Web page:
West Coast Bias - originally published 2003

Note: this article was originally published in 2003. While USC players have won quite a few Trophies in recent years, it doesn't change the fact there is a structural bias against the West Coast built-in to the Trophy voting process.

West Coast Bias?

For years, some sports commentators have alleged a "West Coast bias" in the H------- voting system. Some have argued that the existence of three H------- regions in the Eastern Time Zone causes bias. Others have argued that the bias is a natural outgrowth of the fact that West Coast games are often aired "past bedtime" in the East.

Biased by Design

I'll argue that it's much simpler than that. The H------- voting system is biased against the West Coast, because it's designed to be biased. American democracy is founded on the principle of equal representation. While there's no requirement that voting for a sports trophy must be democratic, it is a worthy goal. At a minimum, we can evaluate whether the H------- Trophy adheres to principles of equal representation - and then make our own judgments.

So... in order to determine whether the H------- voting system is based on equal representation, we have to ask: equal representation of what? Division I-A Colleges? NCAA Colleges? Athletes? Football Players? Sportswriters? Americans? Once you've determined what to count, you've got to count them - and that creates all kinds of definitional problems, not to mention the practicalities of doing a count.

Fortunately for us, there's already a well-established counting system in the United States: the Census counts everybody, every ten years, like clockwork.

For H------- voting purposes, the nation is divided into six regions - each of which get 145 votes. Put another way, each region gets exactly 16.66 percent of the votes. (Every living H------- winner also gets a vote, but that's a good thing we'll set aside for this discussion.)

Unfortunately for the H------- folks, the regions don't break down nicely into 1/6 of the population each. Instead, three regions (Far West, Midwest, and Mid-Atlantic) have more population than that - and three have less (Northeast, South, and Southwest). In fact, the Far West has the greatest population at 21.1% of the country and the Northeast has the least - 11.9%.

What's the solution?

It's easy - just re-apportion the H------- votes to the regions according to population (option A). Easier still, the governing body of the H------- could simply rely on the decennial reapportionment of Congressional seats. After all, there's 435 members of Congress -- just double the number assigned to each state, and presto! you've got 870 H------- voters apportioned properly (option B).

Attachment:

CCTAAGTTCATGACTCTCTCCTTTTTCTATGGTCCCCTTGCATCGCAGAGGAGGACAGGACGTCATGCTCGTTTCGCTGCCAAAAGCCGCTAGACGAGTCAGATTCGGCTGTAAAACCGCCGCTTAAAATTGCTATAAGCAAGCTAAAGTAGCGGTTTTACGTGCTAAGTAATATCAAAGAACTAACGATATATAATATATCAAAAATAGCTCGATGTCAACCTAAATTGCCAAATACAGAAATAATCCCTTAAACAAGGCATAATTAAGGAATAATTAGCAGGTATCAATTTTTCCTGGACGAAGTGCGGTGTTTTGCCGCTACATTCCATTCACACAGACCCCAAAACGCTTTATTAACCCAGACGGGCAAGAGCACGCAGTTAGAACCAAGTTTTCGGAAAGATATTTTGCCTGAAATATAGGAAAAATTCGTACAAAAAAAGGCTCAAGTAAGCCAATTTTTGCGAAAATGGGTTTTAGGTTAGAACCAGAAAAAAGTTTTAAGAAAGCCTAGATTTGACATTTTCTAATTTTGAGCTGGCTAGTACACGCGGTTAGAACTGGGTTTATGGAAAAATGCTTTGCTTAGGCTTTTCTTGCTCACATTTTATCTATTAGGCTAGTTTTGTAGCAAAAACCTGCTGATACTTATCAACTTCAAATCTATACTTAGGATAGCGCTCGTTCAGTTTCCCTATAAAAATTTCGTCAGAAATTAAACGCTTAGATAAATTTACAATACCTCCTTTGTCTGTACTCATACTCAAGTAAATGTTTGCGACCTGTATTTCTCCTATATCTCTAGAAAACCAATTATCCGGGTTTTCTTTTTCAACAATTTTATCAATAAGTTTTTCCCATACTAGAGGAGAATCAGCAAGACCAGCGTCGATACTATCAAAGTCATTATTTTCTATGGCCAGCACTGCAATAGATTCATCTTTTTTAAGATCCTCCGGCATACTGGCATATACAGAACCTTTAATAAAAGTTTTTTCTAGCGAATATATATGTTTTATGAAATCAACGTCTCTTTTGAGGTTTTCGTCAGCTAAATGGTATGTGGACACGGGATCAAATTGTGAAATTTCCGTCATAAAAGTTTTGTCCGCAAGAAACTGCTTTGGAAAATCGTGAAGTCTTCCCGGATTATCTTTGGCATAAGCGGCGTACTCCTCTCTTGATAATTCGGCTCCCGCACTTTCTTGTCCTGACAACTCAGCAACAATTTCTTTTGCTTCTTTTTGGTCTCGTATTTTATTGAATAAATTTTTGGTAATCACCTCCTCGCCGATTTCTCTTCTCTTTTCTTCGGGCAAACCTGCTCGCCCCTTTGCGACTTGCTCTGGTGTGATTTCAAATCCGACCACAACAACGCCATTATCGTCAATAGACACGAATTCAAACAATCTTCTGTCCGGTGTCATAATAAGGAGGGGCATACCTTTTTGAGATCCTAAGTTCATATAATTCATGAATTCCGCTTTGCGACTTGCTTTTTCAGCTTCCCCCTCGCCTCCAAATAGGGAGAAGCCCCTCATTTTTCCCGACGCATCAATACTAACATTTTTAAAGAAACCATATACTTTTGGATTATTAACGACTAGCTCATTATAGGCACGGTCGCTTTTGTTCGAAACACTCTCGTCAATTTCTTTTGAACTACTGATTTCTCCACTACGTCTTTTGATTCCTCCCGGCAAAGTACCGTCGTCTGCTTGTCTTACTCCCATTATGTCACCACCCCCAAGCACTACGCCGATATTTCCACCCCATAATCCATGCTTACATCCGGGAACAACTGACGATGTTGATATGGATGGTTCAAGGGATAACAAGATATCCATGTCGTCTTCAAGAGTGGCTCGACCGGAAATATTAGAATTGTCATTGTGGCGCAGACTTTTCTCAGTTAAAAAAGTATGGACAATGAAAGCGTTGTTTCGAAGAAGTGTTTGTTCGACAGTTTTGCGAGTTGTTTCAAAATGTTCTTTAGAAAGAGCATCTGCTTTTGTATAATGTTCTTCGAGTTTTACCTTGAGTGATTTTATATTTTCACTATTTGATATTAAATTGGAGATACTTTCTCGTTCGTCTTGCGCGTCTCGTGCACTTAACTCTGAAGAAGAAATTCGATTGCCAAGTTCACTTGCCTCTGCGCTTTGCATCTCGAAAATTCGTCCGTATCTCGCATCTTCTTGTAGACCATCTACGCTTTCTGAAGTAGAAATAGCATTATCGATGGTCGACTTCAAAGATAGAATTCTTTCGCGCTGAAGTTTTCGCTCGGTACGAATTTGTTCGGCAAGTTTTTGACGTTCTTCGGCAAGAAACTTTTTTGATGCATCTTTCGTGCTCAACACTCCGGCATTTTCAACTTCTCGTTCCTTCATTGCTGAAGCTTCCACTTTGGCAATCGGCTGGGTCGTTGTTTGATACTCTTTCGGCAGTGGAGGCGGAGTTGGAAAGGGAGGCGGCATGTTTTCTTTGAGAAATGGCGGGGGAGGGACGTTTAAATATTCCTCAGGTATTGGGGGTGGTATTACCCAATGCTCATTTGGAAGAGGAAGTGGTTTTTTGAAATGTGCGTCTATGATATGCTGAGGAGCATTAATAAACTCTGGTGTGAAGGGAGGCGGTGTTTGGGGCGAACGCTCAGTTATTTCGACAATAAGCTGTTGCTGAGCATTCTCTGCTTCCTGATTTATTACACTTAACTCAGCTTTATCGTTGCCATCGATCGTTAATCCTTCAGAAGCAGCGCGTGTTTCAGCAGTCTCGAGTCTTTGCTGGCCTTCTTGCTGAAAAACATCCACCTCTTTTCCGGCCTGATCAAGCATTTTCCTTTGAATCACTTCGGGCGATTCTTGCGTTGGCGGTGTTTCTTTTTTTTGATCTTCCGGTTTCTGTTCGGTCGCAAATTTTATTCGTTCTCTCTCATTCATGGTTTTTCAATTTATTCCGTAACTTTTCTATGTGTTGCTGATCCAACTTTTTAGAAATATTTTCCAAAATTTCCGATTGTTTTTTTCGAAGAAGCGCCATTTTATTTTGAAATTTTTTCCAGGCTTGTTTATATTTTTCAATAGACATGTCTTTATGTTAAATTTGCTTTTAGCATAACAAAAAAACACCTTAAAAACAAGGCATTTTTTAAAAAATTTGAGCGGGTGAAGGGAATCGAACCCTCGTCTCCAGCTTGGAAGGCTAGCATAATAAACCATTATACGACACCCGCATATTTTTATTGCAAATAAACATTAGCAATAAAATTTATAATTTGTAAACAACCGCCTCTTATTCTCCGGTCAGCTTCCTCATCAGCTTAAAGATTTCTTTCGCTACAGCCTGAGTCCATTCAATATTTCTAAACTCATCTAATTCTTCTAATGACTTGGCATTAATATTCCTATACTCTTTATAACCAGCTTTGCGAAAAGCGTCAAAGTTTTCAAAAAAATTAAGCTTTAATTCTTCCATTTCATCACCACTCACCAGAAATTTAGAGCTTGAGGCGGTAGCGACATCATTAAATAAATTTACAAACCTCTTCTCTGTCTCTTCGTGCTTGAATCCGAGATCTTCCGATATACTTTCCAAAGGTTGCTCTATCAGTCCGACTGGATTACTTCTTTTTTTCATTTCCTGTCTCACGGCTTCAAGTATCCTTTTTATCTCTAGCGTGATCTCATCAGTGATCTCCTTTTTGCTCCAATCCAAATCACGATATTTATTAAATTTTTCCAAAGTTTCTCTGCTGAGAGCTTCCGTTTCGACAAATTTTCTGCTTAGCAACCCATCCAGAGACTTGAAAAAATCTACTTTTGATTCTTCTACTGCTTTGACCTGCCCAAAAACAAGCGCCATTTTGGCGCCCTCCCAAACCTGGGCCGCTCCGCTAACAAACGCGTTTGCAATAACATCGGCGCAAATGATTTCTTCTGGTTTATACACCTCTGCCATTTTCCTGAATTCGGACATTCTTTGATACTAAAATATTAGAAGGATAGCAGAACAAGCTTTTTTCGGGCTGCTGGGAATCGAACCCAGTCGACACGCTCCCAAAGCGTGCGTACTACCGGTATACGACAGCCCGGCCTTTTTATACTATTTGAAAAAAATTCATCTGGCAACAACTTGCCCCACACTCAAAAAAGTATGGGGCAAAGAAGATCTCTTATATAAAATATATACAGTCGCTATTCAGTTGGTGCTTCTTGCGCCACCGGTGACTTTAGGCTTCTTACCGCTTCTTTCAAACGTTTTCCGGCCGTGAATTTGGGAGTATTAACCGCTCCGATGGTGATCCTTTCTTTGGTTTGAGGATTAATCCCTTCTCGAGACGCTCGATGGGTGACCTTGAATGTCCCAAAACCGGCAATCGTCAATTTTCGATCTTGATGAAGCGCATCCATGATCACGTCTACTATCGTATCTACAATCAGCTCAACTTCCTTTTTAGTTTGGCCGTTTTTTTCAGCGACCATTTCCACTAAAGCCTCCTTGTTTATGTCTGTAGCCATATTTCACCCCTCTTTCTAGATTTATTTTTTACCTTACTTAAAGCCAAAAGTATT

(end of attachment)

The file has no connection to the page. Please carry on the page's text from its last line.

What would that look like?

Region/StatesPopulation% of USAOption (A)Option (B)Currently
Far West:
(Alaska, Arizona, California, Hawaii, Idaho, Montana, Nevada, North Dakota, Oregon, South Dakota, Utah, Washington and Wyoming)
(Delaware, Maryland, New Jersey, North Carolina, Pennsylvania, South Carolina, Virginia, West Virginia and the District of Columbia)
(Illinois, Indiana, Iowa, Michigan, Minnesota, Ohio and Wisconsin)
(Connecticut, Maine, Massachusetts, New Hampshire, New York, Rhode Island and Vermont)
(Alabama, Florida, Georgia, Kentucky, Louisiana, Mississippi and Tennessee)
(Arkansas, Colorado, Kansas, Missouri, Nebraska, New Mexico, Oklahoma and Texas.)

Option C would be to re-organize the states into more equal regions. What's South Dakota doing in the Far West anyway? Why aren't South Carolina and Virginia in the South?

The Bottom Line

Awarded through a democratic and meritocratic process, the H------- Trophy embodies the best of American athletics. The governing body of the H------- should seek to minimize geographic bias in the voting process by equally apportioning votes by population.

by Kari Chisholm, Portland, Oregon. © 2003

Kari Chisholm | October 1, 2003 | Comment on This Post (1 so far)
Permalink: West Coast Bias - originally published 2003



Distribution of voters solely being the cause for bias assumes voters are either misinformed or just plain ole homers when they vote. I prefer to think most of them really do strive to look at who is "THE BEST" football player across the nation. Having said that, how do the numbers actually stack up, i.e. where have most of the H..... winners come from vs where the distribution suggests voters came from. Will the human factor ever impact the votes? Yes, and in very close races the outcomes. I think they should not allow voters to vote early. Wait till a week after the championship games to allow emotions to cool, and to allow thinking to prevail.

Posted by: Greg | Dec 8, 2009 2:13:16 PM

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